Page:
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Low Back Pain: The 3 Recommendations that Your Primary Care Physician Does Not Give You… But you Wish They Had!!!

There have been some serious progressions over the past 10 years with the way the medical field has treated patients with low back pain. The progression has been to go toward PAIN PILLS and INJECTIONS as opposed to physical medicine. What is physical medicine? Well, simply put it is enabling the body to self heal and turn to an active lifestyle to prevent injuries and lessen the effects of disease. Let’s not all get crazy and think that I am saying that medicine is not needed to heal disease or to recovery from injury or illness. I am saying that we (Americans in particular) are looking for the easy way out. Hence, pill pushers!

For example, when we have high blood pressure we take a pill to lessen it. When we have high cholesterol we take a pill to decrease it. The pills taken on a daily basis typically remain part of a daily regimen for life. Every day, get your pill box out, and consume pills. Both morning (AM) and evening (PM). Why? Not only can we reverse these conditions but we can prevent them from ever returning again. It is also true with reversing Type 2 diabetes. But we are conditioned to take pills everyday for the rest of our lives without any kind of instruction on prevention, nutrition, or encouragement to change our lifestyle. Then, this happens. We get a pain in the low of our back with a burning pain running down our leg. We follow up with a primary care physician who prescribes a pill for us to take. What do you think will happen next? The pill will be placed in the pill box for the next 30 days with the rest of your medications. It will be taken daily as prescribed.

So, now what do you think will happen? Well, if the pill has any kind of dependency (this means you can get hooked on it) they will continue to go back to the doctor monthly for a refill on that medication. This will continue until the patient continues to have low back symptoms that persists and they get referred over to a pain management doctor. At this point, your brain is merely seeking a drug fix. You have no idea if your back still hurts only that your BRAIN desires a pharmaceutical remedy. Let that digest for a moment! Think about your current daily pill regimen. This is how our society has been kicked into relying on pills to cure their problems.

I do have research to back up what I am saying! Although I see this far too often in the clinic, the research has been forthcoming with how the changes in management of low back pain have been evolving. Here is an article about a very disappointing statistic with the current health care system:

Fritz JM, Childs JD, Wainner RS, Flynn TW. Primary care referral of patients with low back pain to physical therapy: impact on future health care utilization and costs. Spine 37(25): 2114-2121

The above referenced article took data on 30,000 patients who were a new visit to their primary care physician for low back pain. Only 7% of those patients received a referral for physical therapy services. The other 93% received medication and were either sent home with nothing, a referral to a pain management doctor, or orthopedic surgeon. ONLY 7% were referred to physical therapy (PT)!! The article further looks into the timing of the patient receiving PT. If the patient was referred to therapy within 14 days of the initial onset of symptoms there was a decreased risk of needing advanced imaging (MRI), additional physician visits, injections, and/or surgery.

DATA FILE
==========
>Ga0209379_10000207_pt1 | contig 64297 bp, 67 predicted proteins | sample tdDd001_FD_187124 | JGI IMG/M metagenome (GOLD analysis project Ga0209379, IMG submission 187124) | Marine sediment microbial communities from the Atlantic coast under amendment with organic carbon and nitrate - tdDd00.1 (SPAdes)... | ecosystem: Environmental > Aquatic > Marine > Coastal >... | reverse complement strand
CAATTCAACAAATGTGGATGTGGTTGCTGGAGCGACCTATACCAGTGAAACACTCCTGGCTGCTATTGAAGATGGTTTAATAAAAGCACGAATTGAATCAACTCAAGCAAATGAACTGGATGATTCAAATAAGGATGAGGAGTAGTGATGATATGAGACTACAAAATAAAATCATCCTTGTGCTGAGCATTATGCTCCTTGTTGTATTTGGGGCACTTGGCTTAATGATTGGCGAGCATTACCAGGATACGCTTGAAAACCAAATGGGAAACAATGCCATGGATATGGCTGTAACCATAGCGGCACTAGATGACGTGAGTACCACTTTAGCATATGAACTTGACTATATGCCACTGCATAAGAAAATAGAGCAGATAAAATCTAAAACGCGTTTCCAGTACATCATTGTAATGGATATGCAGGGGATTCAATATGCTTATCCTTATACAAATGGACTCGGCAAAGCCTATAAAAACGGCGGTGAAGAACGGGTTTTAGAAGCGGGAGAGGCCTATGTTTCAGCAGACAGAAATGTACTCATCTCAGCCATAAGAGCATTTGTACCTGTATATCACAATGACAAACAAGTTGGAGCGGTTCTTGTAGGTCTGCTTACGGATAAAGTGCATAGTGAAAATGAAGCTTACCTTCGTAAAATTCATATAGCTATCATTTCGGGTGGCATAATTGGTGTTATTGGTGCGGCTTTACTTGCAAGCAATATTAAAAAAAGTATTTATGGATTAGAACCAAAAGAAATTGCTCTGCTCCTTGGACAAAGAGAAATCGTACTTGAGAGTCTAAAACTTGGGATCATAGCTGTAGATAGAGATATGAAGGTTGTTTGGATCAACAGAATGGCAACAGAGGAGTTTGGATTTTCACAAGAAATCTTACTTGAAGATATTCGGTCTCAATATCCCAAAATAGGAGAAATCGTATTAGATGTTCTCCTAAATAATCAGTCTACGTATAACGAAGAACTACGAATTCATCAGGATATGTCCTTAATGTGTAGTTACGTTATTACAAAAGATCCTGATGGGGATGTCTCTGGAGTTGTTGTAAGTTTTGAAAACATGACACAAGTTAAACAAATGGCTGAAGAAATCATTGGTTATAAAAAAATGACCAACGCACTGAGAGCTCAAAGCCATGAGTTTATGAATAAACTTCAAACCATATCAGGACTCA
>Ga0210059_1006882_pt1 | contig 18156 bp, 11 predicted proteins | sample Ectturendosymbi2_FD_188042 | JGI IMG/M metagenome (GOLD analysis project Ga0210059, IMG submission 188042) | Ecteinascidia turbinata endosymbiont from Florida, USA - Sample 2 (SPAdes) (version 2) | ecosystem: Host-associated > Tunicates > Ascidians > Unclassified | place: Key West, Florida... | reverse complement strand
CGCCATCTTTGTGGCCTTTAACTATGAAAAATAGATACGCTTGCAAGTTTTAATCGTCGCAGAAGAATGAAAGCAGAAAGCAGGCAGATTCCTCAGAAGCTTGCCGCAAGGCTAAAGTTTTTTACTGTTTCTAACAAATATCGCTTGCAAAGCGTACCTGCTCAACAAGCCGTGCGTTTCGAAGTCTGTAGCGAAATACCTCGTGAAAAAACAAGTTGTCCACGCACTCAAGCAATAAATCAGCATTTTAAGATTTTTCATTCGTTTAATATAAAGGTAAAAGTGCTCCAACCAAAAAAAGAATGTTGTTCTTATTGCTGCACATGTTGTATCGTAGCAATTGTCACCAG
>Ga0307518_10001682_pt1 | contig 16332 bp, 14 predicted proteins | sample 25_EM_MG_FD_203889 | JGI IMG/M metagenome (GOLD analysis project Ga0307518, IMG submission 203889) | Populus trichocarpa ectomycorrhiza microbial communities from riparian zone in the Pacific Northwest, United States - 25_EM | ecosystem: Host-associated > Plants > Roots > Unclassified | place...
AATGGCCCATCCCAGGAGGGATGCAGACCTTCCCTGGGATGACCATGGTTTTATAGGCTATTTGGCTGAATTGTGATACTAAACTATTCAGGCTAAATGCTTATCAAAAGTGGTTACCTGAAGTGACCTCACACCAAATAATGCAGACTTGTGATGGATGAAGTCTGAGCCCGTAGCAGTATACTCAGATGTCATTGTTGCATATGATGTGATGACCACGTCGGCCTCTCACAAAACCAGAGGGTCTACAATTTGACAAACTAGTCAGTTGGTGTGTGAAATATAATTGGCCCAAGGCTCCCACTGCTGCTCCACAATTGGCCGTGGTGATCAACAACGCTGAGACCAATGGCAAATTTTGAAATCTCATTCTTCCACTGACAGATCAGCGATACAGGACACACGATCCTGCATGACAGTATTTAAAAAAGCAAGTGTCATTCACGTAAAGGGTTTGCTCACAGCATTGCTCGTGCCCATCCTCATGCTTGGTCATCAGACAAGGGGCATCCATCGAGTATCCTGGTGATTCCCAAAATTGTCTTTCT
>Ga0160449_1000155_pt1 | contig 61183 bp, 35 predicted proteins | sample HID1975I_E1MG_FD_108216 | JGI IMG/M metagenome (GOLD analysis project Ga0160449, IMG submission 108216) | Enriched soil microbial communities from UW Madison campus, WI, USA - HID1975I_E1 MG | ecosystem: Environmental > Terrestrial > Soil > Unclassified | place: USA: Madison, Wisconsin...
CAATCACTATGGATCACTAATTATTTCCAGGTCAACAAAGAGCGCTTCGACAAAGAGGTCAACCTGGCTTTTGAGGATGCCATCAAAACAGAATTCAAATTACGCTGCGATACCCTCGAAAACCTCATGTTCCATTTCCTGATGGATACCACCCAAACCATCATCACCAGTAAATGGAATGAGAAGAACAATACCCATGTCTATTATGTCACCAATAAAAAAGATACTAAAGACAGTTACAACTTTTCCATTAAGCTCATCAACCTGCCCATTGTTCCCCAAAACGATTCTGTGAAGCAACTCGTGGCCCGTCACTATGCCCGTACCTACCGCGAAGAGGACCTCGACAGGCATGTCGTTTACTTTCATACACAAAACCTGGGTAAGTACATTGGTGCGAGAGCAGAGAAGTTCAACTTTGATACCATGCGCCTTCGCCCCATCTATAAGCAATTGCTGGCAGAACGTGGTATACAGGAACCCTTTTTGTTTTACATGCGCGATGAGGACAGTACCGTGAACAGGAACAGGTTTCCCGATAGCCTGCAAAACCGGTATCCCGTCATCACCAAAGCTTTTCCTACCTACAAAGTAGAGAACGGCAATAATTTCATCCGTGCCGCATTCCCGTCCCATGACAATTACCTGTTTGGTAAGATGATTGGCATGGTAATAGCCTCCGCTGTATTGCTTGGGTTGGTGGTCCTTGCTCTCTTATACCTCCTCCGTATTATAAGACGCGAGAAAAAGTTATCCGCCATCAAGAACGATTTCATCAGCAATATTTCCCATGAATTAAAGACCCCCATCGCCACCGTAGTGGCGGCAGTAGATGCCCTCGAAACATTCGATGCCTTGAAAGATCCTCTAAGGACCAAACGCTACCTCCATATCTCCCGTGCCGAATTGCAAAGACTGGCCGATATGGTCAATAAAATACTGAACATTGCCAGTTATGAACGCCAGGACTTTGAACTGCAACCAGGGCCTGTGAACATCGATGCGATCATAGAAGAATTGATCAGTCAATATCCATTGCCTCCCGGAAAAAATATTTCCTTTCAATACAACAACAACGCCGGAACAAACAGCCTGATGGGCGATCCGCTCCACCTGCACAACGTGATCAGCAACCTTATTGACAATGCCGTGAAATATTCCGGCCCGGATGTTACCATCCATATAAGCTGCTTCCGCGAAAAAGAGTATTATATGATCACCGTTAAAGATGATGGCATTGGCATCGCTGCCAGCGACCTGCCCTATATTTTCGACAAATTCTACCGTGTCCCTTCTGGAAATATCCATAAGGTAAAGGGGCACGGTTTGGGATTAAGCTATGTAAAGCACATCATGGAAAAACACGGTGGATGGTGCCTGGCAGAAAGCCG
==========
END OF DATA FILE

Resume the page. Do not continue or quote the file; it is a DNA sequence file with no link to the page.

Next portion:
Now, I get it that many people do not really know what exactly they should do when they hurt their low back. People get nervous and the immediate reaction is to want to reduce the pain. At first, one thinks that medication will reduce the pain and the problem will go away. However, if we use logic and ask the question WHY does my back hurt we might be able to prevent an episode ever coming back again. A primary care physician does not have the time or training to determine WHY someone hurt their back. They have time to dispense medication.

So, should we be training our primary care physicians to refer to therapy? Well, they are bombarded daily with changing medications and people who are critical that need close medical supervision to manage their disease. Low back pain is not a critical disease. It is a symptom of a problem. Usually a problem that we bring on ourselves by lifting incorrectly, lifting too heavy, or by poor sitting/standing postures. A problem that is resolve by a physical therapist. The reason I am writing this blog is not for education of the medical community. It is for the layperson who needs an option other than pain pills or injection. Worse off yet, low back surgery.

Are the drugs you are taking working for you or just “tricking” your mind into believing that if I take this magic little pill the pain will subside for about 4 hours. Then, take one again for a few more hours. Rinse and repeat.

Let us talk about those pills that you are taking:

March 23, 2017 the New England Journal of Medicine released an article named: “Trial of Pregabalin for Acute and Chronic Sciatica.” Pregabalin is known as Lyrica in the Pharmaceutical market. It is marketed for neuropathic pain and can help in certain cases. It has recently become very popular and see a lot of patients taking high doses of this medicine. Neuropathic pain is damage to the nerve fibers themselves. This breakdown of nerve fibers sends incorrect pain signals back to your brain in the form of pain.